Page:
Brass Monkeys

File 12-03-2016, 10 41 54Here in England, the season of summer is a short and wondrous thing. I do not exaggerate when I say that our former few summers have endured the sum-total of 2 weeks. And then that’s that; back to endless winter. Honestly, we are still harping

on about the summer of 1977 – a long and blisteringly hot heat-wave; that’s how rarely it happens here. If you’re English, you’ll back me up on that. But when we are graced with summer (very often it’s in May or June while July and August [when the kids are on school holidays] pretty much sucks), everything changes. At the first hint of warmth, people prance from their houses with gay abandon in their droves, clad in…well, far too little.

This is a bit of a bugbear of mine because ‘cautiousness’ is my middle name. I don’t like to be caught out. When summer first shows its face I am scornful, ‘ha, summer? I laugh in your general direction!’. As I drive past the sea of people sporting their
short-shorts and vest-tops I narrow my eyes and I scoff at their naïvety. I shout to myself, ‘it’s too soon for that! Put it away!’. It takes approximately two weeks of consistent heat for me to believe that, actually, summer has indeed arrived and it may be time to put away my parka coat and knee-high boots. So I gingerly slope off to the wardrobe and scour through to see what items of light-weight clothing I have left from the last time warm weather graced our fair isle. And even then I am judicious and mindful of making an error. ‘I may just adorn that pair of shorts – but not with a vest! That is just too much flesh on show for one day! Hmm, yes I do like that vest – but not with that short skirt! Put on some skinny jeans, girl! You know the rules!’ . Or, ‘Gosh, it is hot today…Havaianas or Birkenstocks? Have you gone completely insane?! Does this look like the Sahara to you? Converse at the VERY MOST!’. You see, the coming of warmth creates a huge internal struggle within me. Even though the voice of reason in my head is screaming at me to wear less apparel, the jaded realist who has just survived another arctic winter, bundled up in the largest coat, scarf and hat that money can buy…well; she just can’t accept it. I’ve always been somewhat prone to the effects of cold but when I lost a couple of stone in weight a few years ago, things became far worse. Friends now mock me. I kid you not; I am openly mocked due to my penchant for too many garments for the current climate. But that is my way – I cannot be cold. If you asked me which extreme temperature I would rather be the cause of my untimely death, well I’d say neither; but if I had to choose – I’d rather the heat kill me. And yes, you ridiculers, I’d rather carry around an enormous bag containing extra clothing for myself and my children than be caught unawares! I’ll have the last laugh, you’ll see!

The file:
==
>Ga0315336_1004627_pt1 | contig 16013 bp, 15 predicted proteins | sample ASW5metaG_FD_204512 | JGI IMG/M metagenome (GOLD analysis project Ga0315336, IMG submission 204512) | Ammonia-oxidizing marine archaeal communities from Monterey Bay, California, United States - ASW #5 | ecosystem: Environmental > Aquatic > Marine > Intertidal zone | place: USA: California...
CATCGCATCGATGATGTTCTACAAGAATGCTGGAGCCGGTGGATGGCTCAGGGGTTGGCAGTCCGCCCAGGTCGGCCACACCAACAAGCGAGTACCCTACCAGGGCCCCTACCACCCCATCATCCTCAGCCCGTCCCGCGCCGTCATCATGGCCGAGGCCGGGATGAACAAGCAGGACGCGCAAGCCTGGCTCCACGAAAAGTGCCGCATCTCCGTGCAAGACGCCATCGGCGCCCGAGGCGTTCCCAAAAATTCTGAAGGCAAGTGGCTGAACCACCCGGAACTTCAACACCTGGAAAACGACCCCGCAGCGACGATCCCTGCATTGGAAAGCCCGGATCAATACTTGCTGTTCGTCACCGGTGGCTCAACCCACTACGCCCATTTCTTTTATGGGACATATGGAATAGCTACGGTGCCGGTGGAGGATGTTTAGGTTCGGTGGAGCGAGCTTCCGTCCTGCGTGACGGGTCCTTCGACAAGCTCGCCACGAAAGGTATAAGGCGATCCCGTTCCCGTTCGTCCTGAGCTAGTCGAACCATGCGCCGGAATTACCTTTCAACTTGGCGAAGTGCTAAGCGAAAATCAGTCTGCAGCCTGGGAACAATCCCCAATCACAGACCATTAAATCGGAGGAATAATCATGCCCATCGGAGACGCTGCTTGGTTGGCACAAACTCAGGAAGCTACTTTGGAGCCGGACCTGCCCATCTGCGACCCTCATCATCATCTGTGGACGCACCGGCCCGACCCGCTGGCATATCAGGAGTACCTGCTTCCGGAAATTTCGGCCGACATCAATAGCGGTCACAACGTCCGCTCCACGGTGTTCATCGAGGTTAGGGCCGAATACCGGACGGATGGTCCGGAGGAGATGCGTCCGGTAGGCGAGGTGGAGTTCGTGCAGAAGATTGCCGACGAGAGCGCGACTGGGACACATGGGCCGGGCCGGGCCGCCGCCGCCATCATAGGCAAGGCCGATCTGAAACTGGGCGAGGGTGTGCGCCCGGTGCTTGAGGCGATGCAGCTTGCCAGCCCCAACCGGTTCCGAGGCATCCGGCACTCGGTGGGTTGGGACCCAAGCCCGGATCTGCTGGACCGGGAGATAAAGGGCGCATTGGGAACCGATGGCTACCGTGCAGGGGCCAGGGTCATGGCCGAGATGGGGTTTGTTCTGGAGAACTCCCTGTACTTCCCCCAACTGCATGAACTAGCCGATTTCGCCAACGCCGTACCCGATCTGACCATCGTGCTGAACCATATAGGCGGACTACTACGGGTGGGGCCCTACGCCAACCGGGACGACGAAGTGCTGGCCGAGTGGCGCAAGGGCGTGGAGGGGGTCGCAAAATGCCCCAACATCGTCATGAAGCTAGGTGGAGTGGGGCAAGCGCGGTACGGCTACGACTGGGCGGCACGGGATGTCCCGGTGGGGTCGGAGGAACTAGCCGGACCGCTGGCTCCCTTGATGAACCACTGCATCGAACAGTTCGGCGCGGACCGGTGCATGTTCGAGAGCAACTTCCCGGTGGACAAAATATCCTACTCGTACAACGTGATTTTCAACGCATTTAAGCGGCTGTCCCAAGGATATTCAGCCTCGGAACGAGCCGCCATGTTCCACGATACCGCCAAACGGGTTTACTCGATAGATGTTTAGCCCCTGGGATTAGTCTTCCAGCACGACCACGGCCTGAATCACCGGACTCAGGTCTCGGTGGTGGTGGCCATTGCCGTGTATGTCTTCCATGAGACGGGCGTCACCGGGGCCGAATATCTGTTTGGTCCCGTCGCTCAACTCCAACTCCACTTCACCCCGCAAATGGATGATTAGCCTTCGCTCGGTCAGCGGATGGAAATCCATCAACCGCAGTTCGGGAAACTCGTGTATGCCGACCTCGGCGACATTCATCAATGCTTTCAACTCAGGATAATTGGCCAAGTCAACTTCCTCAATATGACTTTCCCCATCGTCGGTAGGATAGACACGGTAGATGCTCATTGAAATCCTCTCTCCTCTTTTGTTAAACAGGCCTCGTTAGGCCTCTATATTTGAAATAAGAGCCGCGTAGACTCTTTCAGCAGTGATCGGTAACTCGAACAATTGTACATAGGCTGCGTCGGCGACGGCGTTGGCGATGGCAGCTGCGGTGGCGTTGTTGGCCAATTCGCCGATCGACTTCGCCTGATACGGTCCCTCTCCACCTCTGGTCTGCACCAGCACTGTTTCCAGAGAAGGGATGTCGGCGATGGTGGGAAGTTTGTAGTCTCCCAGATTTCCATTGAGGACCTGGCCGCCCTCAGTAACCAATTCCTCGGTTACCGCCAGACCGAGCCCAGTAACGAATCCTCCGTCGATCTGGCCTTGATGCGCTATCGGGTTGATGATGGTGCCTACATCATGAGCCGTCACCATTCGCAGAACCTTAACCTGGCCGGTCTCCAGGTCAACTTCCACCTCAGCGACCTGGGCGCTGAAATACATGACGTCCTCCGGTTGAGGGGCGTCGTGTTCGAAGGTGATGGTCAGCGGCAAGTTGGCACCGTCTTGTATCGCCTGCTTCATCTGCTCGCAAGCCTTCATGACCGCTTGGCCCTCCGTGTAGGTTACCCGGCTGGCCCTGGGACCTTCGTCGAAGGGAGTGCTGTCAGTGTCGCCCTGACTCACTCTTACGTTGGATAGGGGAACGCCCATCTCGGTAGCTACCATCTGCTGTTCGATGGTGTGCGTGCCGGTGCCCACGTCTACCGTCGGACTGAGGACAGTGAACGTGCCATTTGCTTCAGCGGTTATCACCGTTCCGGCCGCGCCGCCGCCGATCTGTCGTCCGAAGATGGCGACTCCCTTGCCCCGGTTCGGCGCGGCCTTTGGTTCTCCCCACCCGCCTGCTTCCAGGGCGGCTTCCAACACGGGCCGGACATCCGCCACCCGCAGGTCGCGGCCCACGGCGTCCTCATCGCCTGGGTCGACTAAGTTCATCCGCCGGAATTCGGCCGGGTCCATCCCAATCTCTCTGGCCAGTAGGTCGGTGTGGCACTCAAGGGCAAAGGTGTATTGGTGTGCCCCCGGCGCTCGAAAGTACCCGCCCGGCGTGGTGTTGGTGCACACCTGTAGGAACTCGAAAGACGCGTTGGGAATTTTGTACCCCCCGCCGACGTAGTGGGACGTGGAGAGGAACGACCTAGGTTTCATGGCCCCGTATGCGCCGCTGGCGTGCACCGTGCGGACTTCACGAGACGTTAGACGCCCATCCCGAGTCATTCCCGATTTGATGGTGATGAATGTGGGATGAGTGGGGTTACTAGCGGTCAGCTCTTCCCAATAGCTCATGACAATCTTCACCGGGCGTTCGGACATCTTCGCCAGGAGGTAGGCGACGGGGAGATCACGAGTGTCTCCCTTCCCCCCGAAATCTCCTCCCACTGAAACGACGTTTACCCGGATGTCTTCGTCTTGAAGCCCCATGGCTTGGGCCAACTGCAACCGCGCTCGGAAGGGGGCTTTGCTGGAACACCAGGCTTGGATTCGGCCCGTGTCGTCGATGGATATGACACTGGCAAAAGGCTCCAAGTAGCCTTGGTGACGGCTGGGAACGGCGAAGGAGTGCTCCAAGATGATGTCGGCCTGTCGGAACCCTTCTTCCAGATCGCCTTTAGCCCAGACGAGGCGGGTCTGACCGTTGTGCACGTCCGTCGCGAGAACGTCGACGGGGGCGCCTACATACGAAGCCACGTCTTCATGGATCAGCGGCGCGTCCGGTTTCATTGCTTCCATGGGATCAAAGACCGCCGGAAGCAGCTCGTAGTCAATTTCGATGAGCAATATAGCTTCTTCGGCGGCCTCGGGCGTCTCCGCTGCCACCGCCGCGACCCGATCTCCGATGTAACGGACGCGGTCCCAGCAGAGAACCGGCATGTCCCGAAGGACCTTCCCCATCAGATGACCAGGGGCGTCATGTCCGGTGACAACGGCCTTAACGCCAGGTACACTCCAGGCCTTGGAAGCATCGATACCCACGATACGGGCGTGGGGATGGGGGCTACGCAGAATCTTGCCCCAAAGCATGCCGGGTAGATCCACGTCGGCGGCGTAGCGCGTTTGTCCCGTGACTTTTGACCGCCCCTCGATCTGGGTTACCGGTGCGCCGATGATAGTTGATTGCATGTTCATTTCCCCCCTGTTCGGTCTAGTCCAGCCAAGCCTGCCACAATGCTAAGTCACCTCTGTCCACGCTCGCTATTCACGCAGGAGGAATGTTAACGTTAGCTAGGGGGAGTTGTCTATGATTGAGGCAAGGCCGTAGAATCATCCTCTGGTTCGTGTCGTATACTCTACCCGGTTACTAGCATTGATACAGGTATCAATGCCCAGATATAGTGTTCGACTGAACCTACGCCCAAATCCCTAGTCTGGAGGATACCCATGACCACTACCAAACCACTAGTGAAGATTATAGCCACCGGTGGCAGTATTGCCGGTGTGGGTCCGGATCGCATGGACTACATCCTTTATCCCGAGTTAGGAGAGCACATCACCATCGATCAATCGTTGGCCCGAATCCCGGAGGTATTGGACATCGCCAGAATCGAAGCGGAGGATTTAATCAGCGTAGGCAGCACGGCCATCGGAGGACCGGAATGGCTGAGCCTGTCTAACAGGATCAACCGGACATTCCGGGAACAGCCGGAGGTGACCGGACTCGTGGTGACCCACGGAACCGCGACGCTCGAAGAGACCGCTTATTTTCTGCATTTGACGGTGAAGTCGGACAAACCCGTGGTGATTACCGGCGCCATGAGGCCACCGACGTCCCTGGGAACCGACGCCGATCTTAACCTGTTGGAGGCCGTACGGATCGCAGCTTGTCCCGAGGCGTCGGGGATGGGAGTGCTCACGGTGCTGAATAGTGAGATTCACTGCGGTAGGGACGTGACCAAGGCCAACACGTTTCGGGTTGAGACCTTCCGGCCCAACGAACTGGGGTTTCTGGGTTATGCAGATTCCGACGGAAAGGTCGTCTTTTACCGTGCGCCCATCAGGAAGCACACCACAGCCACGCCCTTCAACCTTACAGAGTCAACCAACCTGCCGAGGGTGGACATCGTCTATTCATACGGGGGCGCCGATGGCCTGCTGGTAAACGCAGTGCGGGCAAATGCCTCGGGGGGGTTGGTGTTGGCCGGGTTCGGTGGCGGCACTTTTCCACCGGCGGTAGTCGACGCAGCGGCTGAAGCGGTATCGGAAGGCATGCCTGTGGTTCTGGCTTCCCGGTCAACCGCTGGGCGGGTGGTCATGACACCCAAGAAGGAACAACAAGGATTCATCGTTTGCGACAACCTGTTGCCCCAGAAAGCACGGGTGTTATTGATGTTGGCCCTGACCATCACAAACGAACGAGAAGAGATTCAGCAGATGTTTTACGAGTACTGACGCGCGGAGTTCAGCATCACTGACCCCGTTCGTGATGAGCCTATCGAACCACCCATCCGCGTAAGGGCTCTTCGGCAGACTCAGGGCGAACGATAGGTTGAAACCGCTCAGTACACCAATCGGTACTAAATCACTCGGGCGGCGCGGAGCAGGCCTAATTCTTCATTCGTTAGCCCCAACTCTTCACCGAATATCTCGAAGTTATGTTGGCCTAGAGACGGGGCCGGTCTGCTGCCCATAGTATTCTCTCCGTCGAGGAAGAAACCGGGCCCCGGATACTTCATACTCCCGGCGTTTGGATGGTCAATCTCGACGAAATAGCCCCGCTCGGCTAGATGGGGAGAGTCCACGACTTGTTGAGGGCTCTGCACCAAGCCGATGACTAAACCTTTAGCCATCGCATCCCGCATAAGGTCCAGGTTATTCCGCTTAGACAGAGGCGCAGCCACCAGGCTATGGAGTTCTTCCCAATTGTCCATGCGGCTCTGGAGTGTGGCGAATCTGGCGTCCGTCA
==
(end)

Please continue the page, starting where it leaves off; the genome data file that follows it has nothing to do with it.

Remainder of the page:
So just to recap – being cold is not an option. And if I’ve made a heinous mistake and come out of the house in less items of clothing than is optimal, I like to reassure myself that my neck and my feet are protected. I won’t have a cold neck or cold feet; that’s just basic common sense. In fact, I’ve already decided on the epitaph to be chiselled into my tombstone (and you’re welcome to borrow this for yours if you feel the same way); ‘She came, she saw, she mourned. She wished she’d brought a cardigan’.

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